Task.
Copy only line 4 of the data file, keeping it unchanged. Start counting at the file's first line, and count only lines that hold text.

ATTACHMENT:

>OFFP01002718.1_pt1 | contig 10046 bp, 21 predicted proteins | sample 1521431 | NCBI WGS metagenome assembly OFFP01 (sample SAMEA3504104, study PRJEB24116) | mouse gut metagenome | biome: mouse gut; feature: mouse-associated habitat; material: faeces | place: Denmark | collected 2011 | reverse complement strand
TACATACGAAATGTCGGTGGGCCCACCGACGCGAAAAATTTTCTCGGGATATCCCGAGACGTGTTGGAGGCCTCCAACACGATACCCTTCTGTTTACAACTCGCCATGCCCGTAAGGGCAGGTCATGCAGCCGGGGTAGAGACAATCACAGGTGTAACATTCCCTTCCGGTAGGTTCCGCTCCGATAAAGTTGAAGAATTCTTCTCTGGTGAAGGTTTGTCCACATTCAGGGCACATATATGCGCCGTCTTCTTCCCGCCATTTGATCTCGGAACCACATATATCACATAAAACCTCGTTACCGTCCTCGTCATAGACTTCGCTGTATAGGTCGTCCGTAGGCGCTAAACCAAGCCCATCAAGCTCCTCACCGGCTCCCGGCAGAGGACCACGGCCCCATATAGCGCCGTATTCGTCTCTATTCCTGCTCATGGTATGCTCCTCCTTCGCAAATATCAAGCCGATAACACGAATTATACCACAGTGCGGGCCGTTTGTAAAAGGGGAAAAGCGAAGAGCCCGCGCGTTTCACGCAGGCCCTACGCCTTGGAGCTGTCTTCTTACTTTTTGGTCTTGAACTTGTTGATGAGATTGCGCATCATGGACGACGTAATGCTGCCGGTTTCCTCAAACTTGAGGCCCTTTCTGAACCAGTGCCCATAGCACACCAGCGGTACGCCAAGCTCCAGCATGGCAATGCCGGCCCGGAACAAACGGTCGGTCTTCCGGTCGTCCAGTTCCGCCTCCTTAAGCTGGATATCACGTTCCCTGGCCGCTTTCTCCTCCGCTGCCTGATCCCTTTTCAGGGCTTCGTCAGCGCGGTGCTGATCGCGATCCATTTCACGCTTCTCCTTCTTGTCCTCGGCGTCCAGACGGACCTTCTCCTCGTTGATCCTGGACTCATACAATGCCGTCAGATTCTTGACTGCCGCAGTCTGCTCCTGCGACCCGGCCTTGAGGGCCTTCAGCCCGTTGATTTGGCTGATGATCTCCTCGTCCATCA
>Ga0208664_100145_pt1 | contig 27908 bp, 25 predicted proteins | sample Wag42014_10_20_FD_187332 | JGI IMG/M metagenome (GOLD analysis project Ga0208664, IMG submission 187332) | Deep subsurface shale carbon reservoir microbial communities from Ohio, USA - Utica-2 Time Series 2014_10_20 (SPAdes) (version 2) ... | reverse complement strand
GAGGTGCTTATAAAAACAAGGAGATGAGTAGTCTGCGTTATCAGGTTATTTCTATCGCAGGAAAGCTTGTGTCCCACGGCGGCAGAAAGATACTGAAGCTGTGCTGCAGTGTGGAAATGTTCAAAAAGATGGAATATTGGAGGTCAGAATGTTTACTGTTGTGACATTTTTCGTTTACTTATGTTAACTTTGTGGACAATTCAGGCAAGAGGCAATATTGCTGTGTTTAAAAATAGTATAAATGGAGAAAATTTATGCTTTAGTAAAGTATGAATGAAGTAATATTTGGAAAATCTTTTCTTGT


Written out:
GAGGTGCTTATAAAAACAAGGAGATGAGTAGTCTGCGTTATCAGGTTATTTCTATCGCAGGAAAGCTTGTGTCCCACGGCGGCAGAAAGATACTGAAGCTGTGCTGCAGTGTGGAAATGTTCAAAAAGATGGAATATTGGAGGTCAGAATGTTTACTGTTGTGACATTTTTCGTTTACTTATGTTAACTTTGTGGACAATTCAGGCAAGAGGCAATATTGCTGTGTTTAAAAATAGTATAAATGGAGAAAATTTATGCTTTAGTAAAGTATGAATGAAGTAATATTTGGAAAATCTTTTCTTGT